Finally, this week you - and so many others - may well find yourself asking "why is my cat urinating in the house?". We can answer that with another question: do YOU like getting wet feet when you pee? No? We see a lot more litter tray mishaps (or misses) during rainy whether. Check out our previous post on trouble-shooting problematic peeing here.

Tuesday, August 19, 2014

Orang-utans enjoy a winter cuppa

An orang-utan enjoys a raspberry herbal tea.
If you live in Sydney this relentless rain is a total pain in the buttocks, especially if you are looking after animals who like to get out and enjoy the sun. As someone who cohabits with non-human mammals I've been making efforts to enrich their environment. Today Taronga Zoo’s Orang-utans Jantan and Willow were treated to warm herbal tea as a form of enrichment.

Reaching for a drink in the rain.
According to senior primate keeper Melissa Shipway, “Giving tea to the Orang-utans is part of their enrichment schedule and is very popular in winter.”
Note this isn’t just your ordinary Lipton or Dilmah. It is herbal tea (raspberry is a favourite) with apples.

Sometimes two teas are better than one.
The images were released by Taronga Zoo with the aim of highlighting the plight of Orang-utans on International Orang-utan day. Loss of habitat is the major threat to this beautiful species.

Reaching for another tea.
Their natural habitat, forests in Northern Sumatra and lowland Borneo, is being destroyed to make room for palm oil plantations. According to the Zoo’s figures there are less than 6600 Orang-utans left in Sumatra and under 54,000 in Borneo.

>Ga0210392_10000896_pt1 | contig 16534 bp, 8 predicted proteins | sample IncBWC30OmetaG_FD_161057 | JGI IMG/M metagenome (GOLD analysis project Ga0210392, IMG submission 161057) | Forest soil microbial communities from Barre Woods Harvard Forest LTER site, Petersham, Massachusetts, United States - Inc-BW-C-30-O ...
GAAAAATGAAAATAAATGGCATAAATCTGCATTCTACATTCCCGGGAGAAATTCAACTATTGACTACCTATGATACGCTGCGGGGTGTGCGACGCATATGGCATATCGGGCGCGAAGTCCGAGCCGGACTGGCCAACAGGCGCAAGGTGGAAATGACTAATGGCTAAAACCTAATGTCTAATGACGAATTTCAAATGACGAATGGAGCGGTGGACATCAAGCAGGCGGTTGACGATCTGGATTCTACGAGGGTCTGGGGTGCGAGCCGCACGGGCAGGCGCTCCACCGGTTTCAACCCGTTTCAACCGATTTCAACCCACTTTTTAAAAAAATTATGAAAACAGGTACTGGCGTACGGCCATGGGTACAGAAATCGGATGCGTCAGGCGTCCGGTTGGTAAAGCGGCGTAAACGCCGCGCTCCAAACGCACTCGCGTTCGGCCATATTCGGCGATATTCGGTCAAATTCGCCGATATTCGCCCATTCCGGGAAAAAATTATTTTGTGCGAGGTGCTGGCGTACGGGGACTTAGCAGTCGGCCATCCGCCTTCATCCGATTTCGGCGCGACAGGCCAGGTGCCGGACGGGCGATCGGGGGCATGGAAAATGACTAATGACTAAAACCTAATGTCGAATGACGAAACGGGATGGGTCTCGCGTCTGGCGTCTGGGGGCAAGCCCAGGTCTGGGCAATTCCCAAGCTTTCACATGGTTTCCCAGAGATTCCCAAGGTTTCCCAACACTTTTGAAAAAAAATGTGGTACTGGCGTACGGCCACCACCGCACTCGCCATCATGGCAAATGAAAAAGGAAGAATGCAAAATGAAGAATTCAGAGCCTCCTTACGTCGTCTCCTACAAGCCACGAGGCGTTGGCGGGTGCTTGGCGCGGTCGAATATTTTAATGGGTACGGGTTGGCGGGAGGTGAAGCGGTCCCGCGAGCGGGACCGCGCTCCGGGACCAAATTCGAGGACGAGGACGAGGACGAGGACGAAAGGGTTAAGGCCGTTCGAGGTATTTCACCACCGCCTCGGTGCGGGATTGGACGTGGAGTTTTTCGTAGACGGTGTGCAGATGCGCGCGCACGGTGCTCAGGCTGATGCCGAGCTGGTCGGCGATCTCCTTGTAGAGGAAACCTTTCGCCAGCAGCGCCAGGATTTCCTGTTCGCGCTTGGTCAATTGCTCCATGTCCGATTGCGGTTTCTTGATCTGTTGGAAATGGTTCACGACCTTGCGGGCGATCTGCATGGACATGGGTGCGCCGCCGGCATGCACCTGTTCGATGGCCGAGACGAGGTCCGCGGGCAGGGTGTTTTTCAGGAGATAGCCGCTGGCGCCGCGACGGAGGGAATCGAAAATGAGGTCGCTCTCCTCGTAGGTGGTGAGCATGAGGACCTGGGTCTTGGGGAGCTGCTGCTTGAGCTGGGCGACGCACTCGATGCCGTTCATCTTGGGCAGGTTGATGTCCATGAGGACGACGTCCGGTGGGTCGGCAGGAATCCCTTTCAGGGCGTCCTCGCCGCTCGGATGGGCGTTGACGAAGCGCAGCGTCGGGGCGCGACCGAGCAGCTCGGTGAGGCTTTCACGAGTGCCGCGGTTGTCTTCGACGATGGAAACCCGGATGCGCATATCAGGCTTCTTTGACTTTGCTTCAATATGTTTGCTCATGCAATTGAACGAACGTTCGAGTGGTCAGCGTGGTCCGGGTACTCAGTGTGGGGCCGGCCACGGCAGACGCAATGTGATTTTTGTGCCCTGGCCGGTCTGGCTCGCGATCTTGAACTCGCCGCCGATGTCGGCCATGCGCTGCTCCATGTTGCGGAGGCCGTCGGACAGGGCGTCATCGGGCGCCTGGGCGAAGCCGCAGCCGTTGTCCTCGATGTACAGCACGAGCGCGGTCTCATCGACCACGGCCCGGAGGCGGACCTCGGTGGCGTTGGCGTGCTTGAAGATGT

Habitat destruction is a major threat to orang-utan species. Humans have created the problem - and humans need to help.
Taronga is actively involved in the Don’t Palm us Off Campaign, which aims to promote sustainable palm oil farming and advocates for appropriate labelling on food products. More information is available here

Have your say: Australian Veterinary Association policies

Should animal products in Australia have a 'welfare label'?

What do you think about behaviour-modifying dog collars that use electric shocks or citronella to reduce barking? Should specific breeds of dogs be banned to reduce the risk of dog attacks? In what sort of situations should veterinarians administer pain relief? Should animal products in Australia feature a ‘welfare label’? If animals are to be used in petting zoos, how should we ensure their welfare?

These are important questions and the Australian Veterinary Association is currently seeking comment on draft policies around these and other topics. Plenty of people start to yawn when they here the p-word, but you shouldn’t: policy is designed to influence and impact animal welfare and when written and used well can make a huge improvement to the lives of animals.


If you’re a veterinarian or veterinary student and a member of the AVA (which you SHOULD be, as you can then comment on and positively influence these policies), now is the time to comment on the draft policies, either online (here), via email (avaact@ava.com.au), or via snail mail (Amanda O’Hara, PO Box 4257, Kingston ACT 2604).